loris bertolacci

Sport, Health and Fitness


Small sided games and fitness through games has really made its mark in team sports training. Lot’s of work filtered through from Hockey and other sports and in AFL we saw the Adelaide Crows pioneer this approach. Nevertheless they used other means (for example ergometer work) to supplement fitness, but less formal running. But has their high injury rate occurred due to high fitness levels and poor motor patterns? Who knows? This is a bad mix and at the base of my discussion. This approach has filtered through to many sports and recently we saw a research article by Gabbett on Volleyball with juniors. Obviously “bang for buck” in simplicity is far greater when things can be combined but my opinion is that there is a downside to what seems a simple solution to fitness. Yet I have seen many problems with this approach.

We have seen an explosion in sports science in Australia and a huge influence on sports such as cycling and rowing for example. Team sports have achieved enormous benefit due to sports science, with areas such as load management, heat management, hydration and many other areas receiving enormous backup. Huge factors and load management has been a big one with GPS and databases etc.

Sports such as soccer are now creating skill based TID schemes where kids are encouraged to play heaps of games and learn lots of skills early and then they are selected later on from a larger pool of skilled players. Simple.

But we have direct evidence that the relative age effect destroys the careers of many young players and only the gifted younger ones come through (and in fact succeed more often) coupled with kids with advanced maturity that sneak through. So many good kids are left behind. That is kids that are born early and who survive due to talent, do well at elite level. On the other hand the “bruisers” with no talent also do well as well as older kids. So many young (born early) players are lost and this is mainly a physical factor due to maturation and/or training.

And look at Tennis. We have a massive generation of players whose parents have mortgaged their houses for coaching and yet no result so far.

Sports Science has been little assistance to track and field. The scientists would say that the coaches do not want to listen. But my opinion is that the sports scientists have little to offer because very few really know how to create advanced athletes. Sports Science is awesome at telling us how to manage a player in Malaysian heat but has little idea how to propel someone over 2 45.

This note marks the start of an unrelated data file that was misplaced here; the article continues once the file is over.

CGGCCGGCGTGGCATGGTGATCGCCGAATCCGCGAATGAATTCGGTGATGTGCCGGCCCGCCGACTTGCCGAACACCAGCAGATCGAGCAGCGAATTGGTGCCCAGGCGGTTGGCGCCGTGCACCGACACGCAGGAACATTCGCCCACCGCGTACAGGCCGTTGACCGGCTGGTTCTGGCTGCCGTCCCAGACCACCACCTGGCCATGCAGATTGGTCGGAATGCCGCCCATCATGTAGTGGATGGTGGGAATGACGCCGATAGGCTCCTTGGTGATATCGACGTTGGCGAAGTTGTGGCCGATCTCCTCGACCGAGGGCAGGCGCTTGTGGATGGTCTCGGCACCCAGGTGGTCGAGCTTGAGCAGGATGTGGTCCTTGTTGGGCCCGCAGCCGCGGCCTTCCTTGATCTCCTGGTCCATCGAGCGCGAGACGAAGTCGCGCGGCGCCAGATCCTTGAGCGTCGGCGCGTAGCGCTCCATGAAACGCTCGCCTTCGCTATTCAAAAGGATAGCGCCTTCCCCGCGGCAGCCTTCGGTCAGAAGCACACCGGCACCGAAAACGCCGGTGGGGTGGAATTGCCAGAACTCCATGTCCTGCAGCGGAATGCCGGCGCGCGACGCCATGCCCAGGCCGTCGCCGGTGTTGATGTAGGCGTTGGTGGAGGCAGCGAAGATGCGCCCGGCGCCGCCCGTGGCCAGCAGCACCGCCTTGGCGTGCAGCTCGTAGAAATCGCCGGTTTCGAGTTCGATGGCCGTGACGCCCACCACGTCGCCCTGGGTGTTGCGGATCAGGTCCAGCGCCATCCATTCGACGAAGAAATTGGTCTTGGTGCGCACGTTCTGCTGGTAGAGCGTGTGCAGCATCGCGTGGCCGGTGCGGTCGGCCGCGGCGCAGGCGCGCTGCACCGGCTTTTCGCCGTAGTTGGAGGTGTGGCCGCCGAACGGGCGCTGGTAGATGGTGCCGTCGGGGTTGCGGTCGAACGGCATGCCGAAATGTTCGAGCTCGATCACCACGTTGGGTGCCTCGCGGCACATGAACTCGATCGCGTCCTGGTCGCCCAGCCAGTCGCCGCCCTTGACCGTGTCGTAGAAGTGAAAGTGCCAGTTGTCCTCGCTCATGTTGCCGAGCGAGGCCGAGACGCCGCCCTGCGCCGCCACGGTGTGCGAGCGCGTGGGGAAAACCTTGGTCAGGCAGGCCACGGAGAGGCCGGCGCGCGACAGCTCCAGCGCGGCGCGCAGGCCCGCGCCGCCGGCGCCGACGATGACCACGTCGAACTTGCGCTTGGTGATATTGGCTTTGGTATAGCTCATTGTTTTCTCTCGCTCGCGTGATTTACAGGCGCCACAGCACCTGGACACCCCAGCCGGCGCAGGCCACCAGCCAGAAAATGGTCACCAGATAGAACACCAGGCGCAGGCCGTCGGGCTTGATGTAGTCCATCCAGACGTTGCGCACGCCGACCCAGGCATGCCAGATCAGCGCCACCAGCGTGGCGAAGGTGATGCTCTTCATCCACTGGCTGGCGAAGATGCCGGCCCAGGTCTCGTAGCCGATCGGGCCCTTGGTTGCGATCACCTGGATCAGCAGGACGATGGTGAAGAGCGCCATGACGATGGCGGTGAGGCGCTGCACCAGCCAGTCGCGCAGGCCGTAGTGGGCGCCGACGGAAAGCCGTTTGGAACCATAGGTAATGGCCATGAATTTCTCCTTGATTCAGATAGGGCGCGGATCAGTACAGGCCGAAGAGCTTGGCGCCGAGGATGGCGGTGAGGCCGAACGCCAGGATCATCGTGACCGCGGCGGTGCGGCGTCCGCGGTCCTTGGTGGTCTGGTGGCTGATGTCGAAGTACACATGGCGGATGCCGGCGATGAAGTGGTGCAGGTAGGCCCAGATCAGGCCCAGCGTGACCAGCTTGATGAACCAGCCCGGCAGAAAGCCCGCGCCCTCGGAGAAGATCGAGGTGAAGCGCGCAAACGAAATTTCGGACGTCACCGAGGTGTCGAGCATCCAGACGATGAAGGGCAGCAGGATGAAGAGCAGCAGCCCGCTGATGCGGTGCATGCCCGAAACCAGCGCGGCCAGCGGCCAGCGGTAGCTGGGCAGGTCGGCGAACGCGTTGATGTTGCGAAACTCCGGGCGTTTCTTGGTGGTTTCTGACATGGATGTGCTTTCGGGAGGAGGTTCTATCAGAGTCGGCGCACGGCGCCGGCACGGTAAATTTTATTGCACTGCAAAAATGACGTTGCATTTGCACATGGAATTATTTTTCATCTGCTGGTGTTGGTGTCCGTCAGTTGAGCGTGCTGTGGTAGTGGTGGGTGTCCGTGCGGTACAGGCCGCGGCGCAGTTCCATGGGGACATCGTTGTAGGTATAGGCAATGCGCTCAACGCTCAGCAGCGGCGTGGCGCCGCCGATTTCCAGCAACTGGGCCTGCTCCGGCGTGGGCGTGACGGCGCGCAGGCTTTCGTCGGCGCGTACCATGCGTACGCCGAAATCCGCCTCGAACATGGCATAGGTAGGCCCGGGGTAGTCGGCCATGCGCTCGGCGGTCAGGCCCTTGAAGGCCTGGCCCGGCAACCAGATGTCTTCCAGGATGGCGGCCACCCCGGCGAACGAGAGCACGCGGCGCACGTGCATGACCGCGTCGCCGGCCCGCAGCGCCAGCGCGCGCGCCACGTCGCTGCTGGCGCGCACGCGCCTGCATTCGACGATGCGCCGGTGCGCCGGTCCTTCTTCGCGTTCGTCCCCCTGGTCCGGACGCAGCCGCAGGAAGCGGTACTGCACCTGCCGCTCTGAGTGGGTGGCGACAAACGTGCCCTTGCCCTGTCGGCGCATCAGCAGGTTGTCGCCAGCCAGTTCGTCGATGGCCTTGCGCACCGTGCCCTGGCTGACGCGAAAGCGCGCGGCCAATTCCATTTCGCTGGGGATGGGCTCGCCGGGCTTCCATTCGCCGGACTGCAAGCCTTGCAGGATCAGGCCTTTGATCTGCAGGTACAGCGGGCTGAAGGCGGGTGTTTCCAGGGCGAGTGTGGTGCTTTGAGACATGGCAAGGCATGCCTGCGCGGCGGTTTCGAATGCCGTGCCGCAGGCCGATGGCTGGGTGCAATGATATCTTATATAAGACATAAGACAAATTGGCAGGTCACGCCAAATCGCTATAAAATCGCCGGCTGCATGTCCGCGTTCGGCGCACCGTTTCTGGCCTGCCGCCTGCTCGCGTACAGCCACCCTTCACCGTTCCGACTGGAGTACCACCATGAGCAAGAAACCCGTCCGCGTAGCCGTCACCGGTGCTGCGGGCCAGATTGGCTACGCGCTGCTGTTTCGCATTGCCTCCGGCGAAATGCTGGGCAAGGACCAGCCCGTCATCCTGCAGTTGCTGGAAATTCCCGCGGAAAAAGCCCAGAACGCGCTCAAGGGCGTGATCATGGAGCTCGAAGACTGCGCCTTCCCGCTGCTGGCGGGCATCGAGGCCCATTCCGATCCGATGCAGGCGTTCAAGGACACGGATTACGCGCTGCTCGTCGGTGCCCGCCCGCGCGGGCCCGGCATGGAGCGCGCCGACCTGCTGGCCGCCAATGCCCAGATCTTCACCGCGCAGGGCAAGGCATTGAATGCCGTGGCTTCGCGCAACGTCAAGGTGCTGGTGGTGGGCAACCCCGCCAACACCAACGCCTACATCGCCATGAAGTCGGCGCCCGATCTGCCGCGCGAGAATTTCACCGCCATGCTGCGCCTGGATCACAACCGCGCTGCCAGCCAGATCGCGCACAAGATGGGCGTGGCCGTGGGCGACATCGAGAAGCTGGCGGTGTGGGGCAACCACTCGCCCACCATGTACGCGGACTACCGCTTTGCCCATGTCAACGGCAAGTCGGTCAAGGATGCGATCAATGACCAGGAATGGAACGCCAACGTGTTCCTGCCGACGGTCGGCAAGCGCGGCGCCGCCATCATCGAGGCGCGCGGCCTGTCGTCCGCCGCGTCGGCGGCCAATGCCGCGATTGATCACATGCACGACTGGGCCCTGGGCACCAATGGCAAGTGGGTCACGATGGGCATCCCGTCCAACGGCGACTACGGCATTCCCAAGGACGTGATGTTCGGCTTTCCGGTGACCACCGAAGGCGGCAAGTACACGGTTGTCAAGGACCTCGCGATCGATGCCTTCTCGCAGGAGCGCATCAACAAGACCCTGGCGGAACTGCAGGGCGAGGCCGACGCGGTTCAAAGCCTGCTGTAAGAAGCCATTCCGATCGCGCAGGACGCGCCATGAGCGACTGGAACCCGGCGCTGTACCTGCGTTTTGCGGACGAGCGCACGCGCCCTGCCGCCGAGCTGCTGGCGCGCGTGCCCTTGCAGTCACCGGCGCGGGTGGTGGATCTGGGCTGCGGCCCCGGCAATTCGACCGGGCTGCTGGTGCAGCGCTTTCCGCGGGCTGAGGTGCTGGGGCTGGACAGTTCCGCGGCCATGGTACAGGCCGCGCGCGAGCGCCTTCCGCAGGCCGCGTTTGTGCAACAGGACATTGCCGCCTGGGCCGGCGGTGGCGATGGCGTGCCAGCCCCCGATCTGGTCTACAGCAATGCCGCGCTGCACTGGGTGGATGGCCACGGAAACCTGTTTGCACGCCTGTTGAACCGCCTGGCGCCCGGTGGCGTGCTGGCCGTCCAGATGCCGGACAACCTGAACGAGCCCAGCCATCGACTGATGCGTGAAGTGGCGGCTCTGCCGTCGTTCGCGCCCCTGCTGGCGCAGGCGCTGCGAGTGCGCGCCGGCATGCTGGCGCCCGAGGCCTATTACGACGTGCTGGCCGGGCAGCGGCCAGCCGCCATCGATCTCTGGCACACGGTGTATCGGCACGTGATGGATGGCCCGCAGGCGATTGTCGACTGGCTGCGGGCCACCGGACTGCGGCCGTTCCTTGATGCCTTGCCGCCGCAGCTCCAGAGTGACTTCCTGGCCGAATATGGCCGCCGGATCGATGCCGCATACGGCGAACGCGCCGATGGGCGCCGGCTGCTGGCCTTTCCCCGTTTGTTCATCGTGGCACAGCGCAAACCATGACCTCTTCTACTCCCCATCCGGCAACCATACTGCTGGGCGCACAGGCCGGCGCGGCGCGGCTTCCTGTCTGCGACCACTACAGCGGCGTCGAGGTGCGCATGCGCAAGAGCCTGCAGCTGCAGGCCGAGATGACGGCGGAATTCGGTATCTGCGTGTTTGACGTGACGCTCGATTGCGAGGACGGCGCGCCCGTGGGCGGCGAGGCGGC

In team sports like AFL we simply aimed at the average. One needs to be good at many areas. Intermittent sports require a broad long term base of conditioning and good acceleration and a sufficiently developed aerobic system to assist repeat efforts. Average to OK in the gym and average to OK in power. All achievable and in the end injury management becomes a key as does talent. My experience in all these team sports is much the same. One usually does not need to create super athletes. But if a team has a core of players who have talent and also have developed all their fitness skills (running/jumping/change of direction etc) then that team should always beat a mob that can play and are fit but lack “fitness” skills. Always the same principle. All things being equal, one factor will make the difference.

Getting back to tennis, my opinion is that strength and conditioning and fitness are simply massive factors why we are falling behind in many sports.  And this needs to happen early. Puberty. And by then kids should be fully developed in all facets of running and jumping and change of direction and also have a broad base of conditioning. What we see in OZ is a huge number of skinny kids with good aerobic qualities and one sided bodies coming up against explosive “Europeans” and now Asians. Forget what happened 30 years ago. No one played tennis.

And with all due respects let’s not really consider many sports in OZ like netball and cricket and AFL because they are not played on the world stage. Our female basketball improved when they started all going OS. So there is nothing to compare here. Even Rugby League is limited in exposure. Rugby Union is only now starting to go PRO all over the world and we will see the effect of that in ten to twenty years.